There are many suppliers of vinyl materials attempting to win business away from the long-time industry leaders, he added.
“I get salespeople calling several times a month to introduce a new company or product. I talk to them to see where the industry is headed and what kind of technology is available. But it’s our philosophy to go with proven companies, which we consider to be Avery and 3M. Having two companies is great for the industry. Having two strong companies keeps the prices competitive, and keeps them advancing technology in this industry. They both have advantages. The winners are the wrap shops and their customers.”
Troy Downey, heading APE Wraps in San Diego, said material selection is the key to speedy installs. “Speed can be a double-edge sword,” he added. “But it’s only double-edged if you select a material that is initially too aggressive.”
Kris Harris, vice-president and co-owner of Spring Grove, IL-based Road Rage Designs, is among those who believe installer training is the best way to ensure quick, efficient installs. Road Rage Designs has certifications from both 3M and PDAA, both of which have codes of conduct and installation guidelines.
“All my guys are certified, and that helps streamline the installation,” she said. “It also gives them a sense of pride. Not everyone can pass the certification process, and if you get past that not everyone passes the test.”
Still other purveyors argue the way the installation process is designed holds the key to efficiency. One such observer is Jared Smith, president of bluemedia, a Tempe, AZ company specializing in environmental graphics and vehicle wraps. “One of the big differentiators for us is our scheduling of the steps in the streamlining of the work flow,” he said.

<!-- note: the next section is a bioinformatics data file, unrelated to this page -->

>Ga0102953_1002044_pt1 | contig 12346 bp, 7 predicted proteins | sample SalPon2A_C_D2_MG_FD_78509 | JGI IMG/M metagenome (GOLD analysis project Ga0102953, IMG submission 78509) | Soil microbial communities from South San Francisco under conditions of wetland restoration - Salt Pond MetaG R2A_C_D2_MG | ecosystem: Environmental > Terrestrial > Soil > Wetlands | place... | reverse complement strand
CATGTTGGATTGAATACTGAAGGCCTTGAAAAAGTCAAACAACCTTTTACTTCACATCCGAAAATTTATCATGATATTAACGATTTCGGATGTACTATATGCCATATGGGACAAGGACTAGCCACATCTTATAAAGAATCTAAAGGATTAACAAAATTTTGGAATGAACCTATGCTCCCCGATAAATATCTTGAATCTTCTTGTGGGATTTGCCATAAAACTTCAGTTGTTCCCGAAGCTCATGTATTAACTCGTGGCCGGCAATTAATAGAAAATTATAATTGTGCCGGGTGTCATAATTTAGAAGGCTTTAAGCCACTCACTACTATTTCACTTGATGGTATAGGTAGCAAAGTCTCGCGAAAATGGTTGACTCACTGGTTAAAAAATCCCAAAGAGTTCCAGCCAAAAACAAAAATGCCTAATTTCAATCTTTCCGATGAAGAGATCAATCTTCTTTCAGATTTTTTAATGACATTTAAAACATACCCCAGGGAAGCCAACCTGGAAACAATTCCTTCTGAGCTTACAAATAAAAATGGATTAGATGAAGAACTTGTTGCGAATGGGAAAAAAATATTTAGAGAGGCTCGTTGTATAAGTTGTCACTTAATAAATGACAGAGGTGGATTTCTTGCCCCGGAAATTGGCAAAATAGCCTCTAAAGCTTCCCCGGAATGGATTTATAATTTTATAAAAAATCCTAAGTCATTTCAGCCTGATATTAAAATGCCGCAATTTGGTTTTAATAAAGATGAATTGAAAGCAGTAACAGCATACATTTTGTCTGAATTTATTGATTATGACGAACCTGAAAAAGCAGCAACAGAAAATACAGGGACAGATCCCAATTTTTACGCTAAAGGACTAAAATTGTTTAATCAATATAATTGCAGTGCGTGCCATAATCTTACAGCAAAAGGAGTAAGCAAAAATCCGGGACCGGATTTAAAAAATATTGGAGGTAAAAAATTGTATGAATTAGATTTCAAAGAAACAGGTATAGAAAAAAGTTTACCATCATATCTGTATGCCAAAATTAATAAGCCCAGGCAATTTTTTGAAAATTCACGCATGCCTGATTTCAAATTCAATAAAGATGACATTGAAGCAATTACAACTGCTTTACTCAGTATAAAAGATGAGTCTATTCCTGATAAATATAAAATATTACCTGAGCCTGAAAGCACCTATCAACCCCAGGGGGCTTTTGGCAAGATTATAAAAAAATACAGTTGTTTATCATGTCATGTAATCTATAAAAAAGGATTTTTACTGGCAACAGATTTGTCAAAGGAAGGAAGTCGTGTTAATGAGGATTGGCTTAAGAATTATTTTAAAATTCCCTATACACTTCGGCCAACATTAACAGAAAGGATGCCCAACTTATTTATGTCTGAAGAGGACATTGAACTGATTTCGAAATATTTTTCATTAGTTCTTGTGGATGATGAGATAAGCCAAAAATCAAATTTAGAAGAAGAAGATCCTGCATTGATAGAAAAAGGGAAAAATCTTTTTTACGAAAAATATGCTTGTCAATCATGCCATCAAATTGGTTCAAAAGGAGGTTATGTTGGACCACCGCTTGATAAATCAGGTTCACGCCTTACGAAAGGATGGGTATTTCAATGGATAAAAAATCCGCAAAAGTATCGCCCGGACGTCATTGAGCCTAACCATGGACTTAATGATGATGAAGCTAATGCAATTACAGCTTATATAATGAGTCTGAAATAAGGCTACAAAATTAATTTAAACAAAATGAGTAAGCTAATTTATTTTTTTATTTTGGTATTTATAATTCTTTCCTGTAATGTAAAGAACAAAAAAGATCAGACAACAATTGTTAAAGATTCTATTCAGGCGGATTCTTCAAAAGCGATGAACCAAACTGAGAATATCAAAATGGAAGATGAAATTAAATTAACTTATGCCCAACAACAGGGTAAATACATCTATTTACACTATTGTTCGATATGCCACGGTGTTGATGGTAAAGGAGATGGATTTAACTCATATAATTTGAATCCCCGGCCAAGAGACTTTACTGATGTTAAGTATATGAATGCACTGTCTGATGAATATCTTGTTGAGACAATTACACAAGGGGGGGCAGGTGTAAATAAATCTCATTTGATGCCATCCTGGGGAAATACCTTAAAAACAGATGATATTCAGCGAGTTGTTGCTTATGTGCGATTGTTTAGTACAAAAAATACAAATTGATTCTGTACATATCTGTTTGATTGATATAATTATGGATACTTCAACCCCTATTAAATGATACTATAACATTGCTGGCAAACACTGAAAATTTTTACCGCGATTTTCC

“One person installing on the vehicle, and ten people installing, are not the fastest ways. Somewhere in the middle is the ideal amount of manpower.”
The Design Phase
While some commonalities exist, vehicle graphics providers all tend to take different approaches to the design phase. Harris of Road Rage Designs said some clients like to come in and see her vehicle wrap operation, but in most cases she and her colleagues will start with a visit to a client site.
“It’s very, very important we get an understanding of what the client is doing,” Harris pointed out. “Every business has its own distinct personality, and it’s our job to accurately portray that on their advertising.”
After brainstorming with the client, Harris and colleague Amy Pease, go to work on design creation. Following in-house tweaking, the design is emailed to the client for review. After approval, Harris creates test prints the client will look over to ensure color and design are as desired. “After that, we get the vehicle in and do the wrap,” Harris said. “If they know what they want, it can take a couple of weeks. But some clients we started with a year ago we’re now just finishing.”
As might be expected, client desires during the design stage can be as varied as the products and services their own companies offer. Voegele of Gatorwraps.com reports his company fields a broad array of requests.
Some clients have very specific preferences regarding their firm logos and colors, for instance. At the opposite extreme, he says, is the client “who doesn’t have that vision, and as a result gives us full autonomy to create their brand.”
Considerable schooling of clients must take place as well, says Downey of APEwraps. Noting he and his co-workers could “write a novel” about dealing with clients during the design period, he said too many clients “don’t understand the life-size world we, the large- and grand-format converters, live in.”
For that reason, APEwraps staff must educate clients there’s far more involved than simply pushing a button and having the client’s graphic suddenly “spit from the machine and jump onto their desired surface,” Downey said. “We’ll be dealing with this lack of understanding for a long time.”